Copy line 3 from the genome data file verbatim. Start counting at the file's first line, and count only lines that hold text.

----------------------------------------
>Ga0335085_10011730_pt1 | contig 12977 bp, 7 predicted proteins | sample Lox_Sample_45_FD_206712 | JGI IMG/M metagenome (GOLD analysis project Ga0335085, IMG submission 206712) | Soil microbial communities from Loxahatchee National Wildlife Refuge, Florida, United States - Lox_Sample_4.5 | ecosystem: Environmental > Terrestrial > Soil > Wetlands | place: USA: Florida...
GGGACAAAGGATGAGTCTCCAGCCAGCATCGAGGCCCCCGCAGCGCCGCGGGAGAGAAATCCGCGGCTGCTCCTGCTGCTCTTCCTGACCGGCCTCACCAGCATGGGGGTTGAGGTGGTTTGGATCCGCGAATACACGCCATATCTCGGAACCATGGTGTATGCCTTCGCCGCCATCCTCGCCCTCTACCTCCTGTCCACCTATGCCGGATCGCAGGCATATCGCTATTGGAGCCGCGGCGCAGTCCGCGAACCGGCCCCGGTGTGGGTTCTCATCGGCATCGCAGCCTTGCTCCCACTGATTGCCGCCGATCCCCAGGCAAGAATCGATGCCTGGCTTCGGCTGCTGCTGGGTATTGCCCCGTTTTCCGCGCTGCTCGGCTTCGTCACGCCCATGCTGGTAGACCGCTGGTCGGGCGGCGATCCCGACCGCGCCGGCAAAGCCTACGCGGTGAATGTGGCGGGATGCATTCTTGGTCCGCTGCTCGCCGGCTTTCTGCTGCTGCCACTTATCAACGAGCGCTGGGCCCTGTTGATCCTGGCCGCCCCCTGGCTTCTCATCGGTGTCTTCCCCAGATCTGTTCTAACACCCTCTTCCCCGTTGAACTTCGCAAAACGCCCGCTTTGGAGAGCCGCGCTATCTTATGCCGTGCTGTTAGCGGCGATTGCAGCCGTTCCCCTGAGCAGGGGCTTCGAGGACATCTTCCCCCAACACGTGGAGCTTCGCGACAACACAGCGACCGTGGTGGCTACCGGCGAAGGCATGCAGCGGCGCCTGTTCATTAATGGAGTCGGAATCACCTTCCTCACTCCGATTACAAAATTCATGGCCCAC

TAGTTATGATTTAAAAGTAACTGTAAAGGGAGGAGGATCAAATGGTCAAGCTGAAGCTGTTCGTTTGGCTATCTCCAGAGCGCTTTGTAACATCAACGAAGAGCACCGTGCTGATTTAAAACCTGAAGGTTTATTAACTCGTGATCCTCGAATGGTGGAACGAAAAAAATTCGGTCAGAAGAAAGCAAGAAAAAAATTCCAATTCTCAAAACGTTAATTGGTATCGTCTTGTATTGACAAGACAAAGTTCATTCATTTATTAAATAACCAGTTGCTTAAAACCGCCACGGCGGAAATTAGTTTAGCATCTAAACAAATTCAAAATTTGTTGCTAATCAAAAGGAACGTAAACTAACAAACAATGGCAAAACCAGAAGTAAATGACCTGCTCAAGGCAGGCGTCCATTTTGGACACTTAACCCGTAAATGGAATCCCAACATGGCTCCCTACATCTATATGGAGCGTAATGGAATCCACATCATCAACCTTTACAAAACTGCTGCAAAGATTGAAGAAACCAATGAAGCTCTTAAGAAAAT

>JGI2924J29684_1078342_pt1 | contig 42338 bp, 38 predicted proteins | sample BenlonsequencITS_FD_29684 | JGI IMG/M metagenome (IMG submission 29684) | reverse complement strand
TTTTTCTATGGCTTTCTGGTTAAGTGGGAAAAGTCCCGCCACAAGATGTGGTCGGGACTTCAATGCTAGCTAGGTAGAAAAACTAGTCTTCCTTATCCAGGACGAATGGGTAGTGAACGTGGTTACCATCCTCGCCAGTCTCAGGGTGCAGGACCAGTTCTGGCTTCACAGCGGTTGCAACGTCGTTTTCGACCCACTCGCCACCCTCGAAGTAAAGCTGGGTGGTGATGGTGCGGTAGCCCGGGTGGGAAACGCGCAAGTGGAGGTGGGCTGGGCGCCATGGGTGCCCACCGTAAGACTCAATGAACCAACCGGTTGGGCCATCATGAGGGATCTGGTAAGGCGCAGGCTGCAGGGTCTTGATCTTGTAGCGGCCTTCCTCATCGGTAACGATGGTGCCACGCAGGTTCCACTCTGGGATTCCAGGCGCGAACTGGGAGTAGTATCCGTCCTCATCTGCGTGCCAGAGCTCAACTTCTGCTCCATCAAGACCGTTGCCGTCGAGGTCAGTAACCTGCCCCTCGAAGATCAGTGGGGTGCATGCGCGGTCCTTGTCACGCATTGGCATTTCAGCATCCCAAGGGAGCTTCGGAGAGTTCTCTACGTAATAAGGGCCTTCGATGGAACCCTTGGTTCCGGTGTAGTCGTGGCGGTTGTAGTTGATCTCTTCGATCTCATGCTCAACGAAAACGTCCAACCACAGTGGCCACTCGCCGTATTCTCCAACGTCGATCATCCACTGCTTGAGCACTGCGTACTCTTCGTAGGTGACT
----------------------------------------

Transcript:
TAGTTATGATTTAAAAGTAACTGTAAAGGGAGGAGGATCAAATGGTCAAGCTGAAGCTGTTCGTTTGGCTATCTCCAGAGCGCTTTGTAACATCAACGAAGAGCACCGTGCTGATTTAAAACCTGAAGGTTTATTAACTCGTGATCCTCGAATGGTGGAACGAAAAAAATTCGGTCAGAAGAAAGCAAGAAAAAAATTCCAATTCTCAAAACGTTAATTGGTATCGTCTTGTATTGACAAGACAAAGTTCATTCATTTATTAAATAACCAGTTGCTTAAAACCGCCACGGCGGAAATTAGTTTAGCATCTAAACAAATTCAAAATTTGTTGCTAATCAAAAGGAACGTAAACTAACAAACAATGGCAAAACCAGAAGTAAATGACCTGCTCAAGGCAGGCGTCCATTTTGGACACTTAACCCGTAAATGGAATCCCAACATGGCTCCCTACATCTATATGGAGCGTAATGGAATCCACATCATCAACCTTTACAAAACTGCTGCAAAGATTGAAGAAACCAATGAAGCTCTTAAGAAAAT